Pegasus malware from the NSO group has dominated the commercial spyware vendors who sell their hacking tools to governments, but researchers and tech companies are increasingly sounding the alarm about activity in the wider surveillance-for-hire industry. Google’s TAG published details about three campaigns that used the popular Predator spyware, developed by the North Macedonian firm Cytrox, to target Android users.
Cytrox published in December by researchers at the University of Toronto’s Citizen Lab, TAG saw evidence that state-sponsored actors who bought the Android exploits were in Egypt, Armenia, Greece, Madagascar, Côte d’Ivoire, Serbia, Spain, and Indonesia. The hacking tools took advantage of five previously unknown Android vulnerabilities, as well as known flaws that had fixes available, but that victim hadn’t patched.
The commercial spyware industry has given governments that don’t have the funds or expertise to develop their own hacking tools access to an expansive array of products and surveillance services. This allows repressive regimes and law enforcement more broadly to acquire tools that enable them to surveil dissidents, human rights activists, journalists, political opponents, and regular citizens. And while a lot of attention has been focused on spyware that targets Apple’s iOS, Android is the dominant operating system worldwide and has been facing similar exploitation attempts.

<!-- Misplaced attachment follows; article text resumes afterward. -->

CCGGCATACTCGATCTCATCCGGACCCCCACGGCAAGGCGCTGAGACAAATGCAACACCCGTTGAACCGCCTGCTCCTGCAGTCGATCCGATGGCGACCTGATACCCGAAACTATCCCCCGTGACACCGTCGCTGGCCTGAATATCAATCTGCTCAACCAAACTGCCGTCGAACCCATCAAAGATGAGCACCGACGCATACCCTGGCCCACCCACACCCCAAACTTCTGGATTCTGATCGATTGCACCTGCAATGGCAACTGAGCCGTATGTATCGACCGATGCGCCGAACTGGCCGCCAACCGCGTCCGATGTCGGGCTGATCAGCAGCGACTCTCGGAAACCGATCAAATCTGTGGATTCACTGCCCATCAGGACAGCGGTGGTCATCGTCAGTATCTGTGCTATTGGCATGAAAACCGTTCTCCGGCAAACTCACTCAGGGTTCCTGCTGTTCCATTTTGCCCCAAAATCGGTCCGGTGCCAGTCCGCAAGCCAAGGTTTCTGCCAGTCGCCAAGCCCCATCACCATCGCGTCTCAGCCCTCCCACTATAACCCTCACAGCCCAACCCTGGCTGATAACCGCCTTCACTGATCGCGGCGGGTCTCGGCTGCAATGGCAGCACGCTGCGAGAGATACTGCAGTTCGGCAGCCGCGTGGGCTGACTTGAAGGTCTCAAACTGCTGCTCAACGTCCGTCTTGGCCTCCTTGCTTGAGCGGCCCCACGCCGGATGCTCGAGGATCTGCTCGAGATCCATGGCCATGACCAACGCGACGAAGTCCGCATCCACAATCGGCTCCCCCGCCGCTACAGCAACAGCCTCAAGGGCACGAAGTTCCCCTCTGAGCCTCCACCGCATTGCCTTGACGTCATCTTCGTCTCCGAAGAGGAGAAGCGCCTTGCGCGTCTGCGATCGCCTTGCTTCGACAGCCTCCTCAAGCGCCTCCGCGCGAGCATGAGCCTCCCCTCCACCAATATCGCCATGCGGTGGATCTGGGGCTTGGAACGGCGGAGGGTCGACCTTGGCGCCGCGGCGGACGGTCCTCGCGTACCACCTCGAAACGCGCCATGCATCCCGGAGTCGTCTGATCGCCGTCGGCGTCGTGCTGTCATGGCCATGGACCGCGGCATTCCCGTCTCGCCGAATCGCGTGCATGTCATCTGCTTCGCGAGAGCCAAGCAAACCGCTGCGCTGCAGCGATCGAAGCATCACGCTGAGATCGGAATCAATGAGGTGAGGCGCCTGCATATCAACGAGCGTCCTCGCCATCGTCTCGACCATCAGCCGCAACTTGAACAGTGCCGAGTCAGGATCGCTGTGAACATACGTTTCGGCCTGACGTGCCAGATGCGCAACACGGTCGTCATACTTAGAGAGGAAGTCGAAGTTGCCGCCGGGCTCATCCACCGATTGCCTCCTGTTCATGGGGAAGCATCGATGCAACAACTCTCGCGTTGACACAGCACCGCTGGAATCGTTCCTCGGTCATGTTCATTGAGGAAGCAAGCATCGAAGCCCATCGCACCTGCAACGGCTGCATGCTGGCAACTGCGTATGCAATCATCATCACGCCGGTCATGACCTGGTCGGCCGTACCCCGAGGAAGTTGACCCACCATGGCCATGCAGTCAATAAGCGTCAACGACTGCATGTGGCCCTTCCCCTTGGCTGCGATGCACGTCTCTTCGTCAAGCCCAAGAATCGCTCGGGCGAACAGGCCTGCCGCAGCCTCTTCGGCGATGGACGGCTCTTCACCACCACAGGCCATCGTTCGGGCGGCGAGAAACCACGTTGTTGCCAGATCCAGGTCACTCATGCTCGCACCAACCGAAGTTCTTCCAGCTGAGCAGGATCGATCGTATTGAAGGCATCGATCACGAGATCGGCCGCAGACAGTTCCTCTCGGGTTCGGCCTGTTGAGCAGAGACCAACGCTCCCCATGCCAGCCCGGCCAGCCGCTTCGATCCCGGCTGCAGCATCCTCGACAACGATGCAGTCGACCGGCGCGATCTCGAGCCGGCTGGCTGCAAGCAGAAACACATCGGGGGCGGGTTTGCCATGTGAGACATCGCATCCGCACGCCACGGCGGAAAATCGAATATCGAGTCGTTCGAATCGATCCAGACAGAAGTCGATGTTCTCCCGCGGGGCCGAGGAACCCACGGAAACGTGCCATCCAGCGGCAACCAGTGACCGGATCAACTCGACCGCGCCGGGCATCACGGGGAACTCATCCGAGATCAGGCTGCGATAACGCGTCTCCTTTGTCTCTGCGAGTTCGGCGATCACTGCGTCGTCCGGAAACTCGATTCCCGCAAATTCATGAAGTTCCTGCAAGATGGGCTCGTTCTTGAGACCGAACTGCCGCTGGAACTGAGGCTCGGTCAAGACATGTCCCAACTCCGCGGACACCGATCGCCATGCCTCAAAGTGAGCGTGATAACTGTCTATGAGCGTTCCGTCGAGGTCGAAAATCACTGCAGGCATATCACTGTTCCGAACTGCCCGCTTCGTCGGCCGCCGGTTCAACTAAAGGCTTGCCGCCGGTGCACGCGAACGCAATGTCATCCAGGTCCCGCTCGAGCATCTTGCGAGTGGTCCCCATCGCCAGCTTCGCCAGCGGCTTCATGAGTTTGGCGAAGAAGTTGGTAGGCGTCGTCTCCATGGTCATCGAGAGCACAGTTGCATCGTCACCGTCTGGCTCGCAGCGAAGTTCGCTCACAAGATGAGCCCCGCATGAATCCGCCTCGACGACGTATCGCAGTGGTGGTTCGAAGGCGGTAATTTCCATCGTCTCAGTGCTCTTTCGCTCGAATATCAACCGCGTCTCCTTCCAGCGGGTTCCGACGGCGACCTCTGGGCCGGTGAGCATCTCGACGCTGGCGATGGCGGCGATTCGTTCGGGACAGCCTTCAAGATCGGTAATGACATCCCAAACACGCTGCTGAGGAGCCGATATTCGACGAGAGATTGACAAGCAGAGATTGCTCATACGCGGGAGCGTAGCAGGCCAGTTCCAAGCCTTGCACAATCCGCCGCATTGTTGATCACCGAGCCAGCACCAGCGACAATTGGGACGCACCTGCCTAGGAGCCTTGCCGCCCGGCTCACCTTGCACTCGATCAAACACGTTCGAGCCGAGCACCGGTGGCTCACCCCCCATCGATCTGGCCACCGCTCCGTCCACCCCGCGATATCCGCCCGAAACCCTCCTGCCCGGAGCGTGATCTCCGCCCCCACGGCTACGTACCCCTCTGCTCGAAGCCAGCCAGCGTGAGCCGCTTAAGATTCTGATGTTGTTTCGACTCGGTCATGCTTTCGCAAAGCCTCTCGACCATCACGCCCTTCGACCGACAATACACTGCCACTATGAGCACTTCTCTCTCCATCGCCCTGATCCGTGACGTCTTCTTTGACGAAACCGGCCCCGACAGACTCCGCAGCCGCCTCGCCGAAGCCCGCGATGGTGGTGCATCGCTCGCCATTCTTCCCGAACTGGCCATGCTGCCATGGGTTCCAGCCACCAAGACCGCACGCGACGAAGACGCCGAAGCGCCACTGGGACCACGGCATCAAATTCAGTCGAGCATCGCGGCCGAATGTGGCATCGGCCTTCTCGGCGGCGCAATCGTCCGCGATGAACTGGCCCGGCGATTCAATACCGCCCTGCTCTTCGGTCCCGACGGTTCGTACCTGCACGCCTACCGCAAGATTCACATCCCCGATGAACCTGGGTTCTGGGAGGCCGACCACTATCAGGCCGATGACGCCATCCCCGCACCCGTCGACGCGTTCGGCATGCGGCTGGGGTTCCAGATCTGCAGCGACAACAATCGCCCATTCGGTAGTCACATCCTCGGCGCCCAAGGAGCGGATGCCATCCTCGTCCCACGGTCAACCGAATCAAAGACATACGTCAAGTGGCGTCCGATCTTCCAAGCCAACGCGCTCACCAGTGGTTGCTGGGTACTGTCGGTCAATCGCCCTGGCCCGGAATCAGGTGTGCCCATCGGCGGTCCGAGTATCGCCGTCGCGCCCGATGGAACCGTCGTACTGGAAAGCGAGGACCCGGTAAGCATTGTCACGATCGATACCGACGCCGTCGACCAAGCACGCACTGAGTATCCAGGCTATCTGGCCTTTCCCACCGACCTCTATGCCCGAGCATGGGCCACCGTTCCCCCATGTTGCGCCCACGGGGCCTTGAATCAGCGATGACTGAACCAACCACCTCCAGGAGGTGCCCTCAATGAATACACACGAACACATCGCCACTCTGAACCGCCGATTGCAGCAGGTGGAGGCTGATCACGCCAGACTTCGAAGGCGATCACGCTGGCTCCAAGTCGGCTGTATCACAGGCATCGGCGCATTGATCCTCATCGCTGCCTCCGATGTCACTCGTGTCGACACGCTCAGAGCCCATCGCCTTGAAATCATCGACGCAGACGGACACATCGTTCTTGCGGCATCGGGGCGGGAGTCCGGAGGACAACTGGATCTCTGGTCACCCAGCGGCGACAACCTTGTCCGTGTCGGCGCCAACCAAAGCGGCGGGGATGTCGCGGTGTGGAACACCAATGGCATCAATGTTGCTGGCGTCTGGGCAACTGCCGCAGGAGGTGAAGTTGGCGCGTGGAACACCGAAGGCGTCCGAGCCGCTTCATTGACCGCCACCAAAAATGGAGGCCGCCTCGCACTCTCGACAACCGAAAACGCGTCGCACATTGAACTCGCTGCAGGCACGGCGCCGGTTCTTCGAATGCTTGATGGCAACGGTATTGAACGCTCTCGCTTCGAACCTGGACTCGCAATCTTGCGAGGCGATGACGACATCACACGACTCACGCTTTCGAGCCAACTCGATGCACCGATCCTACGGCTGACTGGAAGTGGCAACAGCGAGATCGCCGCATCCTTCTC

The five 0-day vulnerabilities exploited by the attackers:
- CVE-2021-37973, CVE-2021-37976, CVE-2021-38000, CVE-2021-38003 – Chrome.
- CVE-2021-1048 -Android.
Below are the three campaigns documented by Google TAG, and the way the flaws were exploited:
- Campaign-1 – redirecting to SBrowser from Chrome (CVE-2021-38000)
- Campaign-2 – Chrome sandbox escape (CVE-2021-37973, CVE-2021-37976)
- Campaign -3 – Full Android 0-day exploit chain (CVE-2021-38003, CVE-2021-1048)
Attackers were targeting a limited number of targets, in all the attacks, the attackers delivered one-time links mimicking URL shortener services to the targeted Android users via email. Once the link is clicked, the victim is redirected to a domain under the control of the attackers that were used to deliver the exploits before redirecting the browser to a legitimate website.
The exploits were used to first deliver the ALIEN Android banking Trojan that acts as a loader for the PREDATOR implant.
As is the case with iOS, such attacks on Android require exploiting a series of operating system vulnerabilities in sequence. By deploying fixes, operating system makers can break these attack chains, sending spyware vendors back to the drawing board to develop new or modified exploits. But while this makes it more difficult for attackers, the commercial spyware industry has still been able to flourish.